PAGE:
Paramedics Charged With Murdering Patient

0
235
paramedics

Two paramedics in Springfield, Illinois, are charged with murder. You can’t trust anyone these days. This isn’t one of those cases where they might have done things a little differently and got in a jam over it. These two seemed to know exactly what they were doing and it sure looks a lot like homicide.

Paramedics murder problem patient

Paramedics Peggy Finley, 44, and Peter Cadigan, 50 are charged with the murder of 35-year-old Earl Moore Jr. last month. Moore was in the throes of hallucinations “brought on by alcohol withdrawal.

Instead of helping him kick his habit, they killed him. The incident happened December 18. News of the scandal broke on Tuesday, January 10, when the Sangamon County prosecutor announced that “both EMTs had been charged with first-degree murder.

Things began with a call to the local police. They arrived to find Moore “lying in his bed, incoherent but not in immediate danger.

They radioed for paramedics and started some of the preliminaries. Finley and Cadigan arrived in a LifeStar Ambulance Service vehicle “some 15 minutes later, around 2:20 a.m.” They’re contract emergency medical technicians with the private company.

Eventually, the two paramedics “strapped Moore facedown to a gurney, loaded him into their ambulance and drove him to the hospital.” He was dead within an hour.

The coroner say’s he’s convinced it’s homicide. Moore’s death was caused by being strapped “facedown on the gurney and causing him to suffocate through ‘positional asphyxia.

Should have known better

The two well trained paramedics should have been well aware that “trapping Moore in a prone position” would “create a substantial probability of great bodily harm or death.” As explained by State’s Attorney Dan Wright at the news conference on Tuesday, each face “20 to 60 years in prison if convicted.

Their attorney is relying on prior good behavior. “Neither has a criminal history nor are they a danger to others,” he told the judge at the bail hearing. “These are two good people that find themselves in a very odd criminal case.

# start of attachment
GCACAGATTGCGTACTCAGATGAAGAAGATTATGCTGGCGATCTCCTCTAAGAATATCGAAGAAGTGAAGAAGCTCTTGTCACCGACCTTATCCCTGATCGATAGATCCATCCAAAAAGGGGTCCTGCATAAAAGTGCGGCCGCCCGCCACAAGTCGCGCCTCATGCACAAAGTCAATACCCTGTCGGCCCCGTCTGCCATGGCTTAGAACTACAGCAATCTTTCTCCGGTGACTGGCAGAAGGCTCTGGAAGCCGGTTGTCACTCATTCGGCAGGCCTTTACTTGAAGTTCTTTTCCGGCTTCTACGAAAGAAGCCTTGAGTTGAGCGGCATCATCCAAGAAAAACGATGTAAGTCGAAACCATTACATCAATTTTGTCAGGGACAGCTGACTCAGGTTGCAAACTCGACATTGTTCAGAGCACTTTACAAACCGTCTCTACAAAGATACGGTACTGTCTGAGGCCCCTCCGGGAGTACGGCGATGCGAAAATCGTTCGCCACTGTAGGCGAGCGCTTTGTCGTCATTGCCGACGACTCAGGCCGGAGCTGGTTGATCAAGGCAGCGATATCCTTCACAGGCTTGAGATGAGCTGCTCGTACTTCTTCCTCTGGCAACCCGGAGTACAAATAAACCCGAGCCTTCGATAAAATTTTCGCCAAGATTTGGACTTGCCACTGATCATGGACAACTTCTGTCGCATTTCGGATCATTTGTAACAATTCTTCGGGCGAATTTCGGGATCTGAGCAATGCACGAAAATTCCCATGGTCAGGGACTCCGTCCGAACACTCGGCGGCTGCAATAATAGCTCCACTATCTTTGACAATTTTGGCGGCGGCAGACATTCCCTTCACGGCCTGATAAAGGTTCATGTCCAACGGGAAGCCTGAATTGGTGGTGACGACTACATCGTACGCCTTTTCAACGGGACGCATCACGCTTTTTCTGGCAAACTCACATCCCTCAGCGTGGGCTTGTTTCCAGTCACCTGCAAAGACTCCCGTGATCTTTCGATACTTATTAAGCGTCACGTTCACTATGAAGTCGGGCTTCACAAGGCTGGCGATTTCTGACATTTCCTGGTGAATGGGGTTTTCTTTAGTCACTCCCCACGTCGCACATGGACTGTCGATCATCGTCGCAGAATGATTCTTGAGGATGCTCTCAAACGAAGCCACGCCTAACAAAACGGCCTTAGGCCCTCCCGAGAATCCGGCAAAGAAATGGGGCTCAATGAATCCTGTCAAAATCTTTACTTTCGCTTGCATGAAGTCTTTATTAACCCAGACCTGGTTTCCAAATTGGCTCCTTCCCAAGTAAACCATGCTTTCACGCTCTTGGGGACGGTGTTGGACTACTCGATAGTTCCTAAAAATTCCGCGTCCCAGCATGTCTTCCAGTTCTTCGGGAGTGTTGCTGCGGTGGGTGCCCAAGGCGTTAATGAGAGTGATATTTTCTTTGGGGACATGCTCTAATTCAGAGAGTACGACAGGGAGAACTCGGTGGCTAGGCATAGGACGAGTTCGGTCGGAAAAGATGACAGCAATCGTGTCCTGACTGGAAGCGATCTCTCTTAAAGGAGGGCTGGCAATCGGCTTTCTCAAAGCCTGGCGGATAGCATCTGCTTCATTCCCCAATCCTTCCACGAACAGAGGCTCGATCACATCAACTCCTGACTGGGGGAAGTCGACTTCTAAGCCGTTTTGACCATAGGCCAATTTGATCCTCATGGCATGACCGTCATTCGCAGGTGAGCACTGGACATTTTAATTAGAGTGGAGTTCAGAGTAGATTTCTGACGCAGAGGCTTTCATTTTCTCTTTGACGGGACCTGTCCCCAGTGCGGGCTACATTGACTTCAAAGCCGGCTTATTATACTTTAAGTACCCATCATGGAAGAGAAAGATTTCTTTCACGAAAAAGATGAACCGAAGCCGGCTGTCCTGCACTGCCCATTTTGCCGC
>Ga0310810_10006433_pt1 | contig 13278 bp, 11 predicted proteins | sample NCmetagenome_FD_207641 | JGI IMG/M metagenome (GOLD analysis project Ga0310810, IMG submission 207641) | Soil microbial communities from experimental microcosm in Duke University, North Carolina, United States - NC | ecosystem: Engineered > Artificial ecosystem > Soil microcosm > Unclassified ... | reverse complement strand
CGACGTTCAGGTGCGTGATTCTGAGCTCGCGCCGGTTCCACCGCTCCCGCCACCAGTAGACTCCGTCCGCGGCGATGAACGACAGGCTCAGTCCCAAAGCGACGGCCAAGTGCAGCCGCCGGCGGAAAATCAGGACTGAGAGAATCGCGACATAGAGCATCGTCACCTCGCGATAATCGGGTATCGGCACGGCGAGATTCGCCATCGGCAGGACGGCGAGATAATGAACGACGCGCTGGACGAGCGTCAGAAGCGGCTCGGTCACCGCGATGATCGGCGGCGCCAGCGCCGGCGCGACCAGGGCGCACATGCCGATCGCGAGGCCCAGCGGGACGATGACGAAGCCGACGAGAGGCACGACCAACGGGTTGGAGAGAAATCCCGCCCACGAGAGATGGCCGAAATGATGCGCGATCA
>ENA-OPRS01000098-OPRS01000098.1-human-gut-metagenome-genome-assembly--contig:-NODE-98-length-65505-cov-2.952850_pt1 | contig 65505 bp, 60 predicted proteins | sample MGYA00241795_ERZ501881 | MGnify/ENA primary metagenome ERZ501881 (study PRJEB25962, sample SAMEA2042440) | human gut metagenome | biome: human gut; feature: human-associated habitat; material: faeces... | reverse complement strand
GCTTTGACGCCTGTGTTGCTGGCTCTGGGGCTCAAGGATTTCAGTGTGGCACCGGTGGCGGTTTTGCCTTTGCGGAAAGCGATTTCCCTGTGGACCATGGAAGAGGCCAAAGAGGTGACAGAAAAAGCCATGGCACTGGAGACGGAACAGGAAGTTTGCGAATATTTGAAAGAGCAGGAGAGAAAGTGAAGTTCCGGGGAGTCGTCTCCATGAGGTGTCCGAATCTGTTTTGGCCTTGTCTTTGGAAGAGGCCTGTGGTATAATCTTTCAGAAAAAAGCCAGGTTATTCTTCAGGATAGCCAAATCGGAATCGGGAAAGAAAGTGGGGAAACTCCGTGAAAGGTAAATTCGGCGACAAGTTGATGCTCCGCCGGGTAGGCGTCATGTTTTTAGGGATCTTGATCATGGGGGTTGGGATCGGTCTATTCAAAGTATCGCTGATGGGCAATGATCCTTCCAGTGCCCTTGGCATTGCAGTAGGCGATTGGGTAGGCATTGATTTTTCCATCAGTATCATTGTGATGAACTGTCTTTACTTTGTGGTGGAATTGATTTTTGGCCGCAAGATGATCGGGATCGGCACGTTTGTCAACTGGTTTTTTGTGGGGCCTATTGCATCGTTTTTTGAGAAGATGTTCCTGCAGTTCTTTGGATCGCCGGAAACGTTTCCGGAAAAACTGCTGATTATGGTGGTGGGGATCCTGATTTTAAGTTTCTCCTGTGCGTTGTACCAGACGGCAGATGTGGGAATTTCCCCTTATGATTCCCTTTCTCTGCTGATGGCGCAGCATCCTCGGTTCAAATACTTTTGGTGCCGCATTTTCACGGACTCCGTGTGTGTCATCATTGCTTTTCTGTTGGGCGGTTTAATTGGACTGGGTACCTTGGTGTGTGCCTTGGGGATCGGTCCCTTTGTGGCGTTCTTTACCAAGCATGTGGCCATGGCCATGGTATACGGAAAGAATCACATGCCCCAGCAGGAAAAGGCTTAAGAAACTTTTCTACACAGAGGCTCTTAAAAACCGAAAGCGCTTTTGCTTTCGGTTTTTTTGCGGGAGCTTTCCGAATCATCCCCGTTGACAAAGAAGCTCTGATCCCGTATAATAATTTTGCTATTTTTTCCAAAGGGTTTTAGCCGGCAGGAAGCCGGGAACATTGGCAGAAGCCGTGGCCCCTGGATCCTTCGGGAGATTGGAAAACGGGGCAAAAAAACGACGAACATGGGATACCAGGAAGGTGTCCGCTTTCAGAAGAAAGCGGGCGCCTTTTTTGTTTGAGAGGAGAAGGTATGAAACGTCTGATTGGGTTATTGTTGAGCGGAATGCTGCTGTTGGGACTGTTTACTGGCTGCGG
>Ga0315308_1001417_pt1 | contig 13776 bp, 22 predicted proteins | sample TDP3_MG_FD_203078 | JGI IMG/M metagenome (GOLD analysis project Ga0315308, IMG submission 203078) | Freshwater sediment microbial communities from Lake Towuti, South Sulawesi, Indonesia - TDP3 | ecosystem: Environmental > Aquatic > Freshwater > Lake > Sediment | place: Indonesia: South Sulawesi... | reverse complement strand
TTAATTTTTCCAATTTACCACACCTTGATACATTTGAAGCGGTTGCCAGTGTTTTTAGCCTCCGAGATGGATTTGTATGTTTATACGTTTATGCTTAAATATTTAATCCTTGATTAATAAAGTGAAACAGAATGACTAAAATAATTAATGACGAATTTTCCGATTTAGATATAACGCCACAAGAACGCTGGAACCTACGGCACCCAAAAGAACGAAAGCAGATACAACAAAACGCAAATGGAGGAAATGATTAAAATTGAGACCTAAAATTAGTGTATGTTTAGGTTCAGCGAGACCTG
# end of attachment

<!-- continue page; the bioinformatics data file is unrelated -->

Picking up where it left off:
When police arrived at 2:05 a.m., a woman answered the door. Apparently Moore was the one who called them and wasn’t right in his mind at the time. She “immediately said that, despite the information they may have received, no one in her house had guns.

Before the paramedics arrived, police verified the “severe alcoholic who hadn’t had a drink in four days” and was “hallucinating — both seeing and hearing things that weren’t there.” The woman kept insisting he “wasn’t violent.” The officer asked if she thought he needed assistance. She did. “I think he needs help, yes.

When Finley arrived, she already had an attitude. She “approached Moore and asked him his birth date. When he didn’t respond, she started yelling orders at him.” She repeatedly snapped at him to sit up. “He then dragged him several feet before repeatedly ordering him to sit up, the footage shows. When he didn’t, she kept yelling.” She certainly was no Florence Nightingale. “I am not playing with you tonight!

Her and the cops got him from the bed to the front door where a gurney was waiting. “Officers helped Cadigan place Moore onto it. Noticing he was hanging off slightly, Cadigan lifted him up and dropped his limp body back down onto the gurney. Finley wrapped a blanket around Moore, and then both EMTs strapped him onto the gurney as he lay facedown. They wheeled him to the ambulance and, at 2:26, lifted him into the back.” Moore was pronounced dead at the hospital forty-eight minutes later.

LEAVE A REPLY

Please enter your comment!
Please enter your name here